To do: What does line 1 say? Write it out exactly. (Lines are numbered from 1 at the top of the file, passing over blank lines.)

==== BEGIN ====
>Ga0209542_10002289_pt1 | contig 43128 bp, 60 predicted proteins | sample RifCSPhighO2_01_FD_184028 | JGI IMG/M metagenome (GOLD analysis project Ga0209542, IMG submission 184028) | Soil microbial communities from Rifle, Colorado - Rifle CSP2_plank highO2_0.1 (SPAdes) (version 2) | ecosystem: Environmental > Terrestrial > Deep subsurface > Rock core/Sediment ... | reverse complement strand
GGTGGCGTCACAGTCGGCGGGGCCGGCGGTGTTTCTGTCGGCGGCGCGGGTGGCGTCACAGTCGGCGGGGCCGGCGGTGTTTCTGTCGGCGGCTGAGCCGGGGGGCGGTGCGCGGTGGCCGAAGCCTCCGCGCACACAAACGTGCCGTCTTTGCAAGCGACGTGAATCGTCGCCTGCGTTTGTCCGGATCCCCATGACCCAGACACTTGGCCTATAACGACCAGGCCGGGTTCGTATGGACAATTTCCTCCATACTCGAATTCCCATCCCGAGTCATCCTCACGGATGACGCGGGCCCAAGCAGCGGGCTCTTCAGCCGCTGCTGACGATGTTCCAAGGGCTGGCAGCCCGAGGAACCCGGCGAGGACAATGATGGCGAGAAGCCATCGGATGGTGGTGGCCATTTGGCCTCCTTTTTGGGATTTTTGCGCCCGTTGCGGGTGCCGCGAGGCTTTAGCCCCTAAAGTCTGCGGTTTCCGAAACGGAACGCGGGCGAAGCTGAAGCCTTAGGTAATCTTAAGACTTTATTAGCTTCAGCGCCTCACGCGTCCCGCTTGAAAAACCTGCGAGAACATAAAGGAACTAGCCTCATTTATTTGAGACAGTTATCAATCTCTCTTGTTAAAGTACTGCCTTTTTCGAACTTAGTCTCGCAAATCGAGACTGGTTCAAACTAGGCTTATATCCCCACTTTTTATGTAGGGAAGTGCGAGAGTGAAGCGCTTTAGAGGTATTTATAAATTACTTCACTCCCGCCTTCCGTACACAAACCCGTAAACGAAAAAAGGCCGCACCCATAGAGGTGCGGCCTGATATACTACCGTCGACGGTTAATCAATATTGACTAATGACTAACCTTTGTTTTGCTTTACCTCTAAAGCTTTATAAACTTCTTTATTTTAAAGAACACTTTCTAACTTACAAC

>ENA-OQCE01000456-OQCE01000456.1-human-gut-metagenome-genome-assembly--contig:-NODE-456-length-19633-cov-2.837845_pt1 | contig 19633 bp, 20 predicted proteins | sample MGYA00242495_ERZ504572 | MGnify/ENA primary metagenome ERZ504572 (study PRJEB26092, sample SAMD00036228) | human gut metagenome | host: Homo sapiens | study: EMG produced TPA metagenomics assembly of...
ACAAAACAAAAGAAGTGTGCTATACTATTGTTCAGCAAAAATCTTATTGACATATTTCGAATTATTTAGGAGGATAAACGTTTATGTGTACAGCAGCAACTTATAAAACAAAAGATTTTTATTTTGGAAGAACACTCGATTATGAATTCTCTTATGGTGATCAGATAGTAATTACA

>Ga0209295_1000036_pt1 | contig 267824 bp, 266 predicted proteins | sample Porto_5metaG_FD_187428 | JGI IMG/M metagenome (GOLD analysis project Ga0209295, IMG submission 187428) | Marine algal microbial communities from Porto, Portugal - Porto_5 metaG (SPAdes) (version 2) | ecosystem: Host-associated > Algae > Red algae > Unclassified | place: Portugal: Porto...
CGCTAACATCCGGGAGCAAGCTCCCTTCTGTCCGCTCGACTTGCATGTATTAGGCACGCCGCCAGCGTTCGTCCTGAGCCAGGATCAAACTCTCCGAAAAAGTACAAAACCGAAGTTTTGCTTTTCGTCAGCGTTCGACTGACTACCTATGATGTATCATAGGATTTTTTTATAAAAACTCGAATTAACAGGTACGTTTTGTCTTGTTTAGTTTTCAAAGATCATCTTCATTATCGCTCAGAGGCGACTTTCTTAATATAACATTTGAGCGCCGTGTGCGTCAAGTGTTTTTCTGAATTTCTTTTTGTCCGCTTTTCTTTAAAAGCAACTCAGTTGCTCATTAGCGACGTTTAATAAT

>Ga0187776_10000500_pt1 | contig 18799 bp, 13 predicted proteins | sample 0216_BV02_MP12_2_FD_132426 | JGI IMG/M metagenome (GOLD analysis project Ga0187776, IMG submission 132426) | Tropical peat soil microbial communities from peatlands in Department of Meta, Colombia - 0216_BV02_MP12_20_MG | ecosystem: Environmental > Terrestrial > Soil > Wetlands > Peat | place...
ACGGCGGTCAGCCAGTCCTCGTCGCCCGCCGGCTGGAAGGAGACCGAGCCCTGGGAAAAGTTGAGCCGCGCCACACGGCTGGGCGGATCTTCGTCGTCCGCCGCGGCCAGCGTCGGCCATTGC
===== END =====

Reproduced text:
>Ga0209542_10002289_pt1 | contig 43128 bp, 60 predicted proteins | sample RifCSPhighO2_01_FD_184028 | JGI IMG/M metagenome (GOLD analysis project Ga0209542, IMG submission 184028) | Soil microbial communities from Rifle, Colorado - Rifle CSP2_plank highO2_0.1 (SPAdes) (version 2) | ecosystem: Environmental > Terrestrial > Deep subsurface > Rock core/Sediment ... | reverse complement strand